Our society is environmentally, economically and psychologically unsustainable.  We are already living beyond the means of our planet, we have high levels of inequality, and we are increasingly suffering from mental illnesses such as depression and anxiety.  As our society is created by the collective decisions of leaders this means our current leadership must also be unsustainable.  The leaders who have the most influence on our society are those in politics, corporations and civil service. Yet our society is made up of each of us.  Our actions, ideas, and words can all provide leadership.  We all have the opportunity to develop ourselves, and hence our society, in a way that sustains us and our planet.


According to research carried out by PwC in 2015, the majority of leaders profiled across all industries and sectors, were found to be at the ‘Achiever’ stage in their development (52%).  This is equivalent to Stage 4 in our Seven Stages of Leader Development model.  As leaders develop through the first three stages (7%, PwC Research) they are, in essence, constructing their identity as a leader.  Their ego gradually gets attached to this identity giving them a sense of ‘self-esteem’ and the confidence to lead.  Whilst this confidence is projected out, it is only surface thin.  Most leaders at these early stages experience an underlying lack of self-confidence and many suffer from ‘imposter syndrome’.  This is because their constructed identity is not really who they are at a fundamental ‘soul’ level. It is simply what they have created to survive and be successful in the workplace.  The identity they have created as a leader is a mask behind which their real self can hide.


Unfortunately, the more their ego gets attached to their constructed identity as a leader, the more vulnerable they feel and the more they need to find different ways to keep this identity in place. They must not let their mask slip.  At Stage 4 in a leader’s development, this process is at its height. The leader’s ego and their constructed identity have become one.  Their mask has become their ‘ego identity’ and it is now firmly stuck to their face.  There is a trend in our society currently which researchers are calling ‘threatened egotism’ or ‘fragile high self-esteem’ and classifying it on the narcissism spectrum.  The ego identities of Stage 4 leaders in our society, therefore, now need a lot of protecting.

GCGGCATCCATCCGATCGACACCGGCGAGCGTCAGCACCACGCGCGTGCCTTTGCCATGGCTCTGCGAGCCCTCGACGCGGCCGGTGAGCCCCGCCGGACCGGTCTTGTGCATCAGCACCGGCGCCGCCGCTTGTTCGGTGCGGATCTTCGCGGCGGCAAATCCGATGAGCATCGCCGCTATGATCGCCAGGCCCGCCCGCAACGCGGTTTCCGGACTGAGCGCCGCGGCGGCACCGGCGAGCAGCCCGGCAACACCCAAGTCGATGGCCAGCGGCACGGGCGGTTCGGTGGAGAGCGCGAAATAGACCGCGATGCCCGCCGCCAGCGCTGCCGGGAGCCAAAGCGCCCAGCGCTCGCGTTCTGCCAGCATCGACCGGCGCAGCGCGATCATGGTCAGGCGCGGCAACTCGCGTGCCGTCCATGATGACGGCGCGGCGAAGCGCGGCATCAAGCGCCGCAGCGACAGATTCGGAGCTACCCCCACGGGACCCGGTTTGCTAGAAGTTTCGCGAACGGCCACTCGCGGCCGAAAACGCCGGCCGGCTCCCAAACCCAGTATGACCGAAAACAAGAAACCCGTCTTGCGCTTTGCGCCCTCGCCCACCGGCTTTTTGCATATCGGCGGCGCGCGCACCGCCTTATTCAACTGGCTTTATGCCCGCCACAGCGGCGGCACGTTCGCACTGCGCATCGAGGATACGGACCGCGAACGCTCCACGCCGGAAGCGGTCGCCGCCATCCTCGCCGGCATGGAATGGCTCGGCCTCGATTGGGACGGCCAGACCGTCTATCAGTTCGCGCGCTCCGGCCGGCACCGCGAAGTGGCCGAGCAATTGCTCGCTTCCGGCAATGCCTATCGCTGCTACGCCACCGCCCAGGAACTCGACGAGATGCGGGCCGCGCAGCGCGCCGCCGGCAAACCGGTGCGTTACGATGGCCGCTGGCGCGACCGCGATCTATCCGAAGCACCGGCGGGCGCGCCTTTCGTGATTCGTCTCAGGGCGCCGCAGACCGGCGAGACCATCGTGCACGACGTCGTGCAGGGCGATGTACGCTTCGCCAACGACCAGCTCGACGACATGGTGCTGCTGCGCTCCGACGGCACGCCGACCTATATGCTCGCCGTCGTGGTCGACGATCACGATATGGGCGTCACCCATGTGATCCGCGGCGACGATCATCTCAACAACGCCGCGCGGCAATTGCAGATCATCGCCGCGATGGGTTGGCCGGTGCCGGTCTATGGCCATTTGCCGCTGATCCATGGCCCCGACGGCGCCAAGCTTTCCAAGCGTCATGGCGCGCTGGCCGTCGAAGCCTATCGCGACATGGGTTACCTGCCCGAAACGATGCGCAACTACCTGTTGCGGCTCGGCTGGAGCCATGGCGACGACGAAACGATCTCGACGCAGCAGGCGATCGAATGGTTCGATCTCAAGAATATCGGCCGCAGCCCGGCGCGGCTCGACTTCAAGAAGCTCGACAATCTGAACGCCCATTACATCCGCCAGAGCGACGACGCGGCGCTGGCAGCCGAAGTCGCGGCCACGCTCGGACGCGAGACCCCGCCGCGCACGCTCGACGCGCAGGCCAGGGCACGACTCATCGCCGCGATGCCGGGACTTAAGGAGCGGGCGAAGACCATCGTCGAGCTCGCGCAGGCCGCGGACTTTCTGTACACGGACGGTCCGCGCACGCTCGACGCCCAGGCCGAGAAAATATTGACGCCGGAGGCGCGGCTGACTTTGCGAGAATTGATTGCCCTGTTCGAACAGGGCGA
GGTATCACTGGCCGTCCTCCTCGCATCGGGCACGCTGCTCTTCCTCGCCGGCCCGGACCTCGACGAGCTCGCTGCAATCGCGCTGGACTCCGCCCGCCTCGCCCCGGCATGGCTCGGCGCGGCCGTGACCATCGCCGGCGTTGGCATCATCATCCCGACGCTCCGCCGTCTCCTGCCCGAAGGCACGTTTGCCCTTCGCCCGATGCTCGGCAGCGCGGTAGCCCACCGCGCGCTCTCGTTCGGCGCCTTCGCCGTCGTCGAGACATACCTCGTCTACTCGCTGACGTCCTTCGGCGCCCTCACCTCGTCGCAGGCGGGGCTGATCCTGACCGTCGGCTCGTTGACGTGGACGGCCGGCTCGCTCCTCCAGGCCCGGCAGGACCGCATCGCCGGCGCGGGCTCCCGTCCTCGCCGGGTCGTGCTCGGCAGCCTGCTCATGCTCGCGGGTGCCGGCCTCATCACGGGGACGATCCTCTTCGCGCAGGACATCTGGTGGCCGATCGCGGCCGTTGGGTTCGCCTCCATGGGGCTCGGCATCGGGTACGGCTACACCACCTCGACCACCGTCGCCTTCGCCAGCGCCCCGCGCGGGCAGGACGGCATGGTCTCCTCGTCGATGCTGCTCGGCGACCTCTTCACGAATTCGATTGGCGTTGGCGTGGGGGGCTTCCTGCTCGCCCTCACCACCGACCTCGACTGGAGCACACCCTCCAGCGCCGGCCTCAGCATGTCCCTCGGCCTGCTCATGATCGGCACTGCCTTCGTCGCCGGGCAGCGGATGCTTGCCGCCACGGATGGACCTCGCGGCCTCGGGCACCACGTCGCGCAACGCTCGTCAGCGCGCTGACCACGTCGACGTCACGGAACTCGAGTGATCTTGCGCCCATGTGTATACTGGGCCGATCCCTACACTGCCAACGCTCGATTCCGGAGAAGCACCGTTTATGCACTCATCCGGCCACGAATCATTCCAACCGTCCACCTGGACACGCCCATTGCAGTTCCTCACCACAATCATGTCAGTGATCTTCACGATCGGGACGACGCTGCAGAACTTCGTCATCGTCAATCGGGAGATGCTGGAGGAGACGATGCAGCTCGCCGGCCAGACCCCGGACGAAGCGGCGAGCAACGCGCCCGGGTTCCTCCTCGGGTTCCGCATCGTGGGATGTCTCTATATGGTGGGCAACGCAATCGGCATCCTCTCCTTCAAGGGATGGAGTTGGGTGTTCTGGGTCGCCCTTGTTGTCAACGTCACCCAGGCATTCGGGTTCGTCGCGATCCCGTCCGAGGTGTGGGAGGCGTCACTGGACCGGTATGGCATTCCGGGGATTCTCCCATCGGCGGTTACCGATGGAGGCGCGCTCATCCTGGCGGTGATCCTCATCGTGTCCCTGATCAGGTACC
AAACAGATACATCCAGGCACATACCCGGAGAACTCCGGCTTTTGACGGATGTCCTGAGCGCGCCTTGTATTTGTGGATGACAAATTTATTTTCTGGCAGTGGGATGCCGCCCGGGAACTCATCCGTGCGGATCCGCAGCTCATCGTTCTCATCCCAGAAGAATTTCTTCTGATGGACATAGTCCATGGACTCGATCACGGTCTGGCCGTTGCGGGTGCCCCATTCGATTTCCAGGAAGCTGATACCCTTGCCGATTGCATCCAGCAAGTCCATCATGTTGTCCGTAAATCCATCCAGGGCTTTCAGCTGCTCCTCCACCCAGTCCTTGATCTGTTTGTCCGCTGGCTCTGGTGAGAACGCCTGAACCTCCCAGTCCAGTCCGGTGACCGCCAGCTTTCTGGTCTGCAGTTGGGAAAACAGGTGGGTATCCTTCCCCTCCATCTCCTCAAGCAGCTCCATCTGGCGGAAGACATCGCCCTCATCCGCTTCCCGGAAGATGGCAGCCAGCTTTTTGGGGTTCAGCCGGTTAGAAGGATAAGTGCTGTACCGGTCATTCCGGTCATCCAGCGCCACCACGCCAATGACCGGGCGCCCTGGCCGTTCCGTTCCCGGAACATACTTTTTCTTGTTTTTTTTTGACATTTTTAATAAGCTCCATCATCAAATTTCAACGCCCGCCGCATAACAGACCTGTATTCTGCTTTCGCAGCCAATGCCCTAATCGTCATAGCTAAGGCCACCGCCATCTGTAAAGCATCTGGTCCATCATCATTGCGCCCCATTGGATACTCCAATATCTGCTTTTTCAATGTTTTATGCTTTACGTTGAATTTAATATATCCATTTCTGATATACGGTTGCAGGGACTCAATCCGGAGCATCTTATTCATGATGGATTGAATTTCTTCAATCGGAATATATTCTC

Whilst this is part of a natural process of psychological growth, leaders at Stage 4 are creating a society which is becoming increasingly unsustainable. Corporate leaders at this stage protect their ego identity by delivering results (achieving), competing and winning, and having power over other people.  Delivering results often means producing and selling more products which consume the Earth’s resources at an unsustainable rate. Competing and winning tends to create inequality and even greater consumption, as these leaders consume more than they need to demonstrate their social dominance.  Having power over people is often psychologically unhealthy, as followers then need to sacrifice their own will and succumb to the will of their leader.  In doing so, these followers feel empty inside as they lose their own sense of meaning and purpose.  They try to fill the void through consuming all the products other Stage 4 leaders are producing.  Whilst this drives the economy to ever increasing levels of growth, we all become more psychologically unwell.